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Redistricting and American Democracy

Tuesday, September 28 - Wednesday, September 29, 2021

The next decennial redistricting cycle will have profound implications for the course of our nation over the next decade. Redistricting and American Democracy will be a timely opportunity for scholars, practitioners, and advocates to take stock of the current legal and political landscape, preview the current redistricting process in North Carolina and around the country, and discuss the path forward for redistricting reforms. It will also be an opportunity for Duke students and the broader public to learn about how redistricting will impact them--and what they can do about it.

This conference will include a combination of virtual and hybrid (in-person plus virtual) events, designated in the title of each session. The general public may register and participate virtually in all conference events. Attendance at in-person events is limited to individuals with a Duke ID plus invited guests. If you have questions about the conference format or your attendance, please contact Meg Bittle at

Please use the link below to register regardless of whether you are planning on participating virtually, in-person, or both. Registrants with a email address and invited guests will receive an additional confirmation with location details for the in-person events.

Tuesday, September 28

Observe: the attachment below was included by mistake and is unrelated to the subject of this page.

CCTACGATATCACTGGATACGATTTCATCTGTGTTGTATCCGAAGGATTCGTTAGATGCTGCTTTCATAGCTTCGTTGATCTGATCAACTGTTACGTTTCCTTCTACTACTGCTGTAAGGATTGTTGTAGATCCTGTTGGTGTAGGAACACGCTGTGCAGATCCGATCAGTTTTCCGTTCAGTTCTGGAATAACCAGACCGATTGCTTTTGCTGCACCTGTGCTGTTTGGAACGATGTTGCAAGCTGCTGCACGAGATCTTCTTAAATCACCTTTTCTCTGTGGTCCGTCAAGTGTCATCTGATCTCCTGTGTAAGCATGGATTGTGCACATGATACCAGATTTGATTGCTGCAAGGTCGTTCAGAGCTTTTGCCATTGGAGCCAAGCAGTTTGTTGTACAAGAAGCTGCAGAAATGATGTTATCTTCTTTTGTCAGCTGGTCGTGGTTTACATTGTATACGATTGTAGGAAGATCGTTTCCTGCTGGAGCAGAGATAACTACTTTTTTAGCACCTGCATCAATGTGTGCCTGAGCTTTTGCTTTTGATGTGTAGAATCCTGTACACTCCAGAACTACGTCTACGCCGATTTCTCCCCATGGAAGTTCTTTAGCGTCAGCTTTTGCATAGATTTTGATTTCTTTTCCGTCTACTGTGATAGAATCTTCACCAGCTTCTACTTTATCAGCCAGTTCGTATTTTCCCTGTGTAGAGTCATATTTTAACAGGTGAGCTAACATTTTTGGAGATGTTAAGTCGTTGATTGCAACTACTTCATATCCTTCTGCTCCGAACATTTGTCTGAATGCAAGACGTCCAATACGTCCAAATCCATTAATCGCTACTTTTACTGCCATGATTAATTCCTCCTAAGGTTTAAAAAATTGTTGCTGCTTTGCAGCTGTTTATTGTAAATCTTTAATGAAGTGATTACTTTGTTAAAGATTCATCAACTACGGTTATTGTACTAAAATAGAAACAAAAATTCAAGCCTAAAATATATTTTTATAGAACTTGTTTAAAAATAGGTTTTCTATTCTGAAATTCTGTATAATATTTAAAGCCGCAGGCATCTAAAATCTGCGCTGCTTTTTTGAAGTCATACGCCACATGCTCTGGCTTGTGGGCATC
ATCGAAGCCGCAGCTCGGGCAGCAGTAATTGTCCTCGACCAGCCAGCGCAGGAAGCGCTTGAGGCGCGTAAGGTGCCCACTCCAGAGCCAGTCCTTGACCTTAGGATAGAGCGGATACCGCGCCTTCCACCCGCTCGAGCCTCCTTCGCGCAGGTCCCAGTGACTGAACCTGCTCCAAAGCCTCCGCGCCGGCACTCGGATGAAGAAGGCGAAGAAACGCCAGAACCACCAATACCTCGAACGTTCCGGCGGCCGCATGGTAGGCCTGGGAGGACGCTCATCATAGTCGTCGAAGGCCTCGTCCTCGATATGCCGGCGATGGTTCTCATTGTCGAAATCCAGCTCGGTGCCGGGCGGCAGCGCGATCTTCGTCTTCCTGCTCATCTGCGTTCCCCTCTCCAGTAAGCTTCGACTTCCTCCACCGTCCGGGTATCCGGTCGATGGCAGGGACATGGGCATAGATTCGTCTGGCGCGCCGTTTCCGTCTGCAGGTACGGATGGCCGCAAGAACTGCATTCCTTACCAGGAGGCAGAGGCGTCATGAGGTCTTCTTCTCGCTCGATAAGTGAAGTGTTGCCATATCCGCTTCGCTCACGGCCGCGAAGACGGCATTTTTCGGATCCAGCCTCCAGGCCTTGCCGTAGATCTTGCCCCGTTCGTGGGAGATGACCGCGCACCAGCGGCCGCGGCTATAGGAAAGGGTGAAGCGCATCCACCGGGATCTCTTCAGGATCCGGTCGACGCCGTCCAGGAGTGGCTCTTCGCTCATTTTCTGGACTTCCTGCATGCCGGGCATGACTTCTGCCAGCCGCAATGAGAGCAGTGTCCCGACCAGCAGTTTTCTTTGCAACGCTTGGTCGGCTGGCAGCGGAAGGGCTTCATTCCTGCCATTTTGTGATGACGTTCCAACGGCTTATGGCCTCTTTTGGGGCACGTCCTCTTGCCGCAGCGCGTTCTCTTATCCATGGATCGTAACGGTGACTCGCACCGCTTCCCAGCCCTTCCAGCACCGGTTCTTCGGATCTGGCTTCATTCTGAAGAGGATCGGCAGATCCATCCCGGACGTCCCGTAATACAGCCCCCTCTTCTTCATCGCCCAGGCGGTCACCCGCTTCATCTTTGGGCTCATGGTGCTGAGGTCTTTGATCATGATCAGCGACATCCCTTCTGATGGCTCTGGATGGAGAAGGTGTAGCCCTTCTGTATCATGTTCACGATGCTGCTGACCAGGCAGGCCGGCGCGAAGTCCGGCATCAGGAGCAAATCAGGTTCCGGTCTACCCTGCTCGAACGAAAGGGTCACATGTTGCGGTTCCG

3:30-5:00 Session 1: The National Redistricting Landscape (Virtual)

In this opening session, leading national experts and advocates will discuss the legal and political landscape of redistricting nationally, reviewing the litigation and reform efforts of the past decade and previewing the imminent decennial redistricting cycle. Moderated by Asher Hildebrand, Associate Professor of the Practice at the Sanford School of Public Policy. 

5:30-6:45 Keynote Address: "The Role of Judges and Justices in Redistricting" (Hybrid) 

In recent years, the legal landscape of redistricting has shifted dramatically as landmark cases involving racial and partisan gerrymandering have been decided by the U.S. Supreme Court. As a judge on the U.S. Court of Appeals for the Fourth Circuit, James Andrew Wynn has become one of the nation’s leading jurists and legal thinkers on questions of redistricting and redistricting reform. Judge Wynn will share his thoughts on why the Supreme Court’s recent redistricting decision of Rucho v. Common Cause is a stark example of judicial activism. Moderated by Kerry Abrams, Dean of Duke Law School. 

Wednesday, September 29

9:30-10:45 Session 2: Quantifying Redistricting (Virtual)

Over the last decade, advances in quantitative analysis and computational science have given policymakers, judges, and advocates a set of powerful new tools with which to measure the impact of gerrymandering. In this panel, some of the leading pioneers of these analytical approaches will discuss their emergence, evolution, and implications for future redistricting litigation and reform efforts. Moderated by Gregory Herschlag, Phillip Griffiths Assistant Research Professor in Mathematics at the Trinity College of Arts & Sciences. 

  1. Kosuke Imai, Professor of Government and Statistics, Harvard University